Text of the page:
Archive for the ‘NHLPA’ Category

I understand that this is likely a minority opinion because it’s terrible business, but if I were an NHL player, I’d rather we just drop the puck on the season and earn less. I’d rather accept the most recent NHL proposal (after one more counter) than sit out.

$1.7M instead of $2.3? Kay. I’ll live. I’d want UFA rules to stay the same, and I’d want entry level contracts to stay at three years. Most of the rest of it…I mean, guys can’t believe how much money they make. I played with a guy who got called up for two weeks and matched his entire season’s AHL pay. He was flabbergasted.  Read the rest of this entry »

Later this week, the NHLPA will be trotting out some 300 NHL players in New York for the final stages of the CBA talks, and picking up the expenses of the guys who make the trip.

I cannot for the life of me figure out what the point of this is. We get it guys, you’re together in this.

A number of articles have been written, including some on this very site, about fans helplessness in the whole Looming Lockout situation. We’re helpless, because we’re irrelevant to the negotiation of a major business deal. People don’t settle for millions less than they can get because they suddenly develop a soft spot spurred on by a hashtag. Thus, the public relations battle means nothing to those doing the deal, meaning the aforementioned PR war isn’t even a thing, and if it is, it’s only being fought by one side. Read the rest of this entry »

Fred Brathwaite. (Pic from the TorontoSun.com)

While there’s not a ton of major breaking news today, there has been a handful of interesting stories coming out that I thought I’d touch on today by bringing back “One Touch Passes” – my thoughts on the latest tidbits from around the world of hockey. It’s like what “Bourne’s Blog” used to be, minus the cat pictures. (Though I’d be willing to include them, y’know, if anybody wanted such a thing…)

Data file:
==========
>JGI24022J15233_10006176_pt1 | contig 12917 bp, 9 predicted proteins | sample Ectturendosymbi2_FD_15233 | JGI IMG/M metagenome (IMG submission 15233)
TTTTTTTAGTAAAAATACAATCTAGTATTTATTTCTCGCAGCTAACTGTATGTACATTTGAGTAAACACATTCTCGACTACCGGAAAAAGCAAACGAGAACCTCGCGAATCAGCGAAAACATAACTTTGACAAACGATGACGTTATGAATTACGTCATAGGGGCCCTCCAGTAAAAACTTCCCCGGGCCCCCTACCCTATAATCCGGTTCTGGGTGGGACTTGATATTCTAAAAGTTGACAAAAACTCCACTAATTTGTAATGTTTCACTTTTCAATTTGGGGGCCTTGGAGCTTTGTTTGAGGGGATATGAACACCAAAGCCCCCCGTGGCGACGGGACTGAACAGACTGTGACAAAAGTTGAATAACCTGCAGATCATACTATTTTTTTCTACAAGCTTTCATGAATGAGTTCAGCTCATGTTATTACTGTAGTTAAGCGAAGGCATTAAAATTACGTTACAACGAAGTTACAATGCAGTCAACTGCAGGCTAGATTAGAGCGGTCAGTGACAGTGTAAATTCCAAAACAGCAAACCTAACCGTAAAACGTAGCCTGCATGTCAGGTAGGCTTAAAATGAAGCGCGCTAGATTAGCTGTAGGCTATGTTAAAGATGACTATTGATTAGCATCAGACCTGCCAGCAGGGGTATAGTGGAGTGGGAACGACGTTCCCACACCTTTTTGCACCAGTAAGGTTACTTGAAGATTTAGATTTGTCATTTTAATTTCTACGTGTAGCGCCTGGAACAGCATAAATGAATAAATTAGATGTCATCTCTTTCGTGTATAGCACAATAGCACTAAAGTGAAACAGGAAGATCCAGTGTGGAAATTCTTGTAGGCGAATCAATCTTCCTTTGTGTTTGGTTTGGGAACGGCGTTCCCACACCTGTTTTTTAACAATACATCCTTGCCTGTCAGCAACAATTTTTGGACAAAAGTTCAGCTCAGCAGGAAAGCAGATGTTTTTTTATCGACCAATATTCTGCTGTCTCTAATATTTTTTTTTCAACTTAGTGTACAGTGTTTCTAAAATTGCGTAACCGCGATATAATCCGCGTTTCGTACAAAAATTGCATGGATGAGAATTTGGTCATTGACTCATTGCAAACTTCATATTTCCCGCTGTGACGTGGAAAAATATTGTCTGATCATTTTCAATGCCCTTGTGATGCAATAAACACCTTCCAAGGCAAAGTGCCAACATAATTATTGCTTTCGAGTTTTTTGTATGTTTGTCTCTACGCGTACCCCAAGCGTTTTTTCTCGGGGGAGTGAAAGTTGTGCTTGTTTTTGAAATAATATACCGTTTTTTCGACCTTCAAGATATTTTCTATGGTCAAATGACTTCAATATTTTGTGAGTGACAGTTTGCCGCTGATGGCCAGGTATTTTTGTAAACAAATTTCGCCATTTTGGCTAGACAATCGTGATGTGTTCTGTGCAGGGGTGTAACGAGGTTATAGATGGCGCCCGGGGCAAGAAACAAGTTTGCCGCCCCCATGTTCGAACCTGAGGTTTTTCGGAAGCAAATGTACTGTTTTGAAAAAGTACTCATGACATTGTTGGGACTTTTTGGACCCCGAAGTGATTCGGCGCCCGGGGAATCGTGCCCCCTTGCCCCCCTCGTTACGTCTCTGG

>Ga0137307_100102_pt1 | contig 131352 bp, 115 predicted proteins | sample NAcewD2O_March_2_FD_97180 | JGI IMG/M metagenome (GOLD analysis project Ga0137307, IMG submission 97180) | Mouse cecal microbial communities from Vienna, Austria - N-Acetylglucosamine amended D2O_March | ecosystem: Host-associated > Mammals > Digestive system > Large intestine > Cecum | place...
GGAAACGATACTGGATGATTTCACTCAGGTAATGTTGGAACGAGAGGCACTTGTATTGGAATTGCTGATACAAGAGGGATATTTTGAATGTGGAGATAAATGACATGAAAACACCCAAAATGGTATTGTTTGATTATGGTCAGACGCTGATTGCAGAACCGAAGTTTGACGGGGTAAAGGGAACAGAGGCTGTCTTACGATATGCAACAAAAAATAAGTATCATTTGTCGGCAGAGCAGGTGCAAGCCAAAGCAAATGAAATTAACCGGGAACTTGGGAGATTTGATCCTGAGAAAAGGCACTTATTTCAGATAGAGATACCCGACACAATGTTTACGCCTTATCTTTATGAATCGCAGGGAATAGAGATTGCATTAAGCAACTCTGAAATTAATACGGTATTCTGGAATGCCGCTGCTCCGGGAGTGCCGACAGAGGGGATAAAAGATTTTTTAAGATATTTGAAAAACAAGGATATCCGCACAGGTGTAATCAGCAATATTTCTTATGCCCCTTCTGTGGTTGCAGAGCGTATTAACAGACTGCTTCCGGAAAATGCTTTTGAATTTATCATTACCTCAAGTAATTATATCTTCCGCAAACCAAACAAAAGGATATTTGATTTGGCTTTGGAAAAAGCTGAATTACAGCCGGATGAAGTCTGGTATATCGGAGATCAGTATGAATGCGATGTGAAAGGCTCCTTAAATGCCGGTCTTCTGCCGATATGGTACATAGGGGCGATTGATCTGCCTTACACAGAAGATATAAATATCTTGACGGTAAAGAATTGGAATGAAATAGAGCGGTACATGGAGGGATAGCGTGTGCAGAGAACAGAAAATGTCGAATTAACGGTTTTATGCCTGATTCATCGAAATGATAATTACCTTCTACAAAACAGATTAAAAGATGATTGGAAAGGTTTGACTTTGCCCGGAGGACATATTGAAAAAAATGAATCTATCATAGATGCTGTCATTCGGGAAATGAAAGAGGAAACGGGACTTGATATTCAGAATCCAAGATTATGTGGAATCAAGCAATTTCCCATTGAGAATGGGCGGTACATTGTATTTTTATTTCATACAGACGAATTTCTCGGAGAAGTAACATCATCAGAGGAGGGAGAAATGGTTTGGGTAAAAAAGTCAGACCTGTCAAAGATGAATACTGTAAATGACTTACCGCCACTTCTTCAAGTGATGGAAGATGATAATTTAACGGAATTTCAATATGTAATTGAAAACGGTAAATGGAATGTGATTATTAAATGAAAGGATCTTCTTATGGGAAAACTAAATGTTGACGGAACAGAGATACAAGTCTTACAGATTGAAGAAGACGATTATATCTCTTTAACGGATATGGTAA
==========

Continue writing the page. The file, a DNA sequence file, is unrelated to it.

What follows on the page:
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The NHL’s latest offer:

The League came back at the NHLPA yesterday with their latest proposal for a new CBA. In a nutshell, they don’t want to roll back salaries, but want to drop the salary cap a whole whackload of money…which would mean the players would pay more in escrow, which would be the same as a rollback, so…for them, what’s the difference? Read the rest of this entry »

Pic from Faceoff.com

If you’ve ever negotiated the price of anything, whether it be a house or a car or a pog, you know that it takes patience, savvy, and lots and lots of dishonesty. We’re selling my wife’s car right now, and lemme tell ya, it is amazing how many people are approved for loans, but only up to exactly $1100 less than we’re asking for it.

We happen to be moving in about month, which gives us a nice upper hand – we’re not in any particular rush to sell it, and it’s a nice car that we won’t have a problem getting rid of. In that regard, time is our ally.

Time is also the NHL’s ally, and for a couple reasons.

The NHL season is still six or seven weeks away, so there’s no reason to be agree to something “fair,” when each number after each decimal can equal huge sums of cash moving in different directions. You negotiate important numbers like that right down to the very last second. And of course, you don’t own a pro sports team without being an extremely wealthy person (for the most part), so not having your NHL team up-and-running for a few months isn’t all that scary.